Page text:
The CESP targets 4,500 low income areas in the UK to improve energy efficiency standards and reduce fuel bills. It is funded by an obligation on energy suppliers, and is expected to deliver up to £350 million of efficiency measures.
By 2016, all new homes will be zero carbon. By 2019, all new non-domestic buildings will be zero-carbon. Though this initiative is ambitious, the definition of zero carbon is still being negotiated, and will likely include some type of carbon offset system for investing in community-based low carbon funds.
The first phase of the RHI features long-term tariff support for non-domestic sectors through quarterly payments over 20 years to cover a range of technologies and fuels. It also includes £15 million in support for households through the Renewable Heat Premium Payment which will be in place until the Green Deal takes effect in October 2012. The second phase will take place in conjunction with the introduction of the Green Deal. It will feature expanded support for households and will include a range of new technologies. The programme will be administered by Ofgem.
The Green Deal provides free initial installation of energy efficiency retrofits (loft/wall insulation, high-efficiency boilers, etc.). In effect, the bill payer for the building takes out a loan from the private financing mechanism that is paid back through monthly installments on their heating bills in an amount not to exceed the amount of money saved from installing the efficiency measures. This means that monthly energy bill payments stay the same; the amount of money saved from the efficiency measures is replaced by a payment on the loan. Once the loan is paid off, the bill payer starts to receive the benefits of reduced energy bills. The loan stays with the building, so energy efficiency improvements will not cause the initial owner to incur any costs from moving. It will be available for both businesses and households.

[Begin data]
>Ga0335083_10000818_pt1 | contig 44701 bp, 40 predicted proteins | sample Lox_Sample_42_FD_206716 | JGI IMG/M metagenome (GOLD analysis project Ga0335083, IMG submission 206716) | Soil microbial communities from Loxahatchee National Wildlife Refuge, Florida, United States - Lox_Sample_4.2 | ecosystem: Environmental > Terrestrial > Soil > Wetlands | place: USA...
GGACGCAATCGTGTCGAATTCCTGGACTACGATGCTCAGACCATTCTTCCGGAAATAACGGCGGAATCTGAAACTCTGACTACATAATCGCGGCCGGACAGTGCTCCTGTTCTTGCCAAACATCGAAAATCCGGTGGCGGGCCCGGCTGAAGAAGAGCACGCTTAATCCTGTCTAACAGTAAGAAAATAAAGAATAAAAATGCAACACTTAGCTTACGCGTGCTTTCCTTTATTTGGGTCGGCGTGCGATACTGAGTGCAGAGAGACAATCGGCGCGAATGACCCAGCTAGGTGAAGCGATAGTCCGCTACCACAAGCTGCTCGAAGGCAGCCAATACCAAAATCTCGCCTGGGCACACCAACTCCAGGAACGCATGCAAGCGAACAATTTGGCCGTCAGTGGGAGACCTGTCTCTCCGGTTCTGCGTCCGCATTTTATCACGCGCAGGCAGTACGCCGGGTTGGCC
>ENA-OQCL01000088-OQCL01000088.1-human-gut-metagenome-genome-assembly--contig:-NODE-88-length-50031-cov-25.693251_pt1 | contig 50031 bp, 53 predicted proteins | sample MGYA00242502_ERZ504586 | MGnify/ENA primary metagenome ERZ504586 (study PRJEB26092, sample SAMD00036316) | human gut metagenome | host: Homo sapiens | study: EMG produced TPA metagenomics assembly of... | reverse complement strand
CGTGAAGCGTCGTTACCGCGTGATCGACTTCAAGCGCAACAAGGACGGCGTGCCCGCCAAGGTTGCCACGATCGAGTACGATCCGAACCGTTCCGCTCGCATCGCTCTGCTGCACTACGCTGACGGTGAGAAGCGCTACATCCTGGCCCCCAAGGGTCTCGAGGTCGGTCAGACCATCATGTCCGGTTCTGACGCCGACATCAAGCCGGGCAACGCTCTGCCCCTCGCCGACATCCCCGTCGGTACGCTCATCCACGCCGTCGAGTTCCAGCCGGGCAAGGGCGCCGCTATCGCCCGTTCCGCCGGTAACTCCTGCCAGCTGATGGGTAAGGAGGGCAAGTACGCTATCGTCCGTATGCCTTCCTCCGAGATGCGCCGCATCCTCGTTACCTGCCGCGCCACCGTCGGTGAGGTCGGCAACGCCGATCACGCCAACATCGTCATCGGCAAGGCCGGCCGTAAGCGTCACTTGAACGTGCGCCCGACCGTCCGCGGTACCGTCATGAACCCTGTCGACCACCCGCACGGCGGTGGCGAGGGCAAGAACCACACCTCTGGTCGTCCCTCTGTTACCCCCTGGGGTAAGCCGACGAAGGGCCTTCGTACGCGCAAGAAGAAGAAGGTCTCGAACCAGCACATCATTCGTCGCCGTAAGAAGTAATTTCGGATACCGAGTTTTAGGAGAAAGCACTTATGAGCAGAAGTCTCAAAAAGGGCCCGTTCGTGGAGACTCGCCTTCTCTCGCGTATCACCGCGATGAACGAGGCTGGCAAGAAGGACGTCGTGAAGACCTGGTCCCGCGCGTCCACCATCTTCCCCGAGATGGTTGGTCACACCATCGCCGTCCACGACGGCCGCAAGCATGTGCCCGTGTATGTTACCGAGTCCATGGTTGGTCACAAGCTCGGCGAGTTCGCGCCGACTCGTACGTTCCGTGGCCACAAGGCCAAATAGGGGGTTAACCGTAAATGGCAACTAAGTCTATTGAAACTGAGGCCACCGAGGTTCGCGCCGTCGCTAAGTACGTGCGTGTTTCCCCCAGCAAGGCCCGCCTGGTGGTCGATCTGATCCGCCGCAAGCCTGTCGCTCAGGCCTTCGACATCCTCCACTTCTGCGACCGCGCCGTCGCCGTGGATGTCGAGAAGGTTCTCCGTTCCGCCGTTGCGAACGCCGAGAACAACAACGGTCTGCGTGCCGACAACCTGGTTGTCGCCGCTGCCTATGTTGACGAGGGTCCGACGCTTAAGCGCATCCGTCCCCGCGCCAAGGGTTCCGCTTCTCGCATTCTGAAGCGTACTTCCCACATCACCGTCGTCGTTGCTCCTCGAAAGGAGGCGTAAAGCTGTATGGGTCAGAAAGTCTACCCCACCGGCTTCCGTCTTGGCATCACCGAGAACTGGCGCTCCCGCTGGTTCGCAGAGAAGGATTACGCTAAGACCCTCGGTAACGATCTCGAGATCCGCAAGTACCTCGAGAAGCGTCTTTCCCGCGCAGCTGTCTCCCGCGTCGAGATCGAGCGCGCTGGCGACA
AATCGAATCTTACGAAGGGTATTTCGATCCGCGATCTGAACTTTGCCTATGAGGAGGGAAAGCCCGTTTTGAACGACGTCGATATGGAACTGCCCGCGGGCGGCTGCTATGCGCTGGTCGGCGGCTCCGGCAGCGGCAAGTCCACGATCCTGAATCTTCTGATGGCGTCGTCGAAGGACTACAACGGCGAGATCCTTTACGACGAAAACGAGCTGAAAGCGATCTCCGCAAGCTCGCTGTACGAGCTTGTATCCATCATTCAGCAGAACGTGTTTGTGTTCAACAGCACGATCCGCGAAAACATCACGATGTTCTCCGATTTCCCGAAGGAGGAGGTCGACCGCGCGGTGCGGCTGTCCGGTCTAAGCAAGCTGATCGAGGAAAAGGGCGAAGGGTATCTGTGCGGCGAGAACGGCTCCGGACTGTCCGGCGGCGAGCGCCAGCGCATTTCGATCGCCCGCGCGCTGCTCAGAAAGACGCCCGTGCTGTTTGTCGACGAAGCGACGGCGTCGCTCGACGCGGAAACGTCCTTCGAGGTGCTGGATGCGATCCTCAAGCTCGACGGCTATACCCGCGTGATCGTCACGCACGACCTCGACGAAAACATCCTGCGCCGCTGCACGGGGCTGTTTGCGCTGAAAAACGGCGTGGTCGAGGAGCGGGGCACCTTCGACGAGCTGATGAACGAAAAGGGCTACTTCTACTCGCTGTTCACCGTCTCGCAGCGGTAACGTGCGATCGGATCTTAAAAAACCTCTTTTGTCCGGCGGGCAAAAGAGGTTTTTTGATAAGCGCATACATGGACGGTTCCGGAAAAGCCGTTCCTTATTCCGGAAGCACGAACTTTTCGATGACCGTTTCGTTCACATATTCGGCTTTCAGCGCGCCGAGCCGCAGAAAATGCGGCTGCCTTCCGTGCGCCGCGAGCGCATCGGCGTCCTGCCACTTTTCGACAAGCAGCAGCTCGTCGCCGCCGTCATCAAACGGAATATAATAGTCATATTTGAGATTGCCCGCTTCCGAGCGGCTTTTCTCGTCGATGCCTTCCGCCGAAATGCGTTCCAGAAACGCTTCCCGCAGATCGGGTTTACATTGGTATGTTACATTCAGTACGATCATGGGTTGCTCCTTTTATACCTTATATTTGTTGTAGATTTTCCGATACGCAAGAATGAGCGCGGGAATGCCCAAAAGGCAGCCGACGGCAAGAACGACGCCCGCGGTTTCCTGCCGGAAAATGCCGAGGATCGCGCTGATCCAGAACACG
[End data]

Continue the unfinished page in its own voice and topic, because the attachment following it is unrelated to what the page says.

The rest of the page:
Part of the Climate Change Levy Programme, the ECA Energy Scheme provides tax write-offs for businesses on new energy saving products (boiler equipment, heat pumps, lighting, solar thermal systems, etc.) It ensures 100% first-year capital allowances on investments in eligible new energy-saving equipment against taxable profits of the period of the investment. It is open to all businesses paying UK corporation or income tax.
This program guarantees that if individuals, homeowners, businesses, and organizations invest in small scale energy generation technologies, they will be paid for any electricity they generate, and additionally for energy they export back to the grid. It covers wind, solar photovoltaic, hydro, anaerobic digestion, and domestic scale micro-CHP at capacities under 5 megawatts. The cost of the FIT scheme will be shared by electricity suppliers based on their market share.
This is an initiative aimed exclusively at low-income homeowners or renters who receive some form of pension or income assistance. It offers grants for heating improvement and insulation. The aim of the program is to reduce the number of families in fuel poverty. Grants are generally up to £3,500, and up to £6,000 for homes where oil central heating or some alternative source are recommended.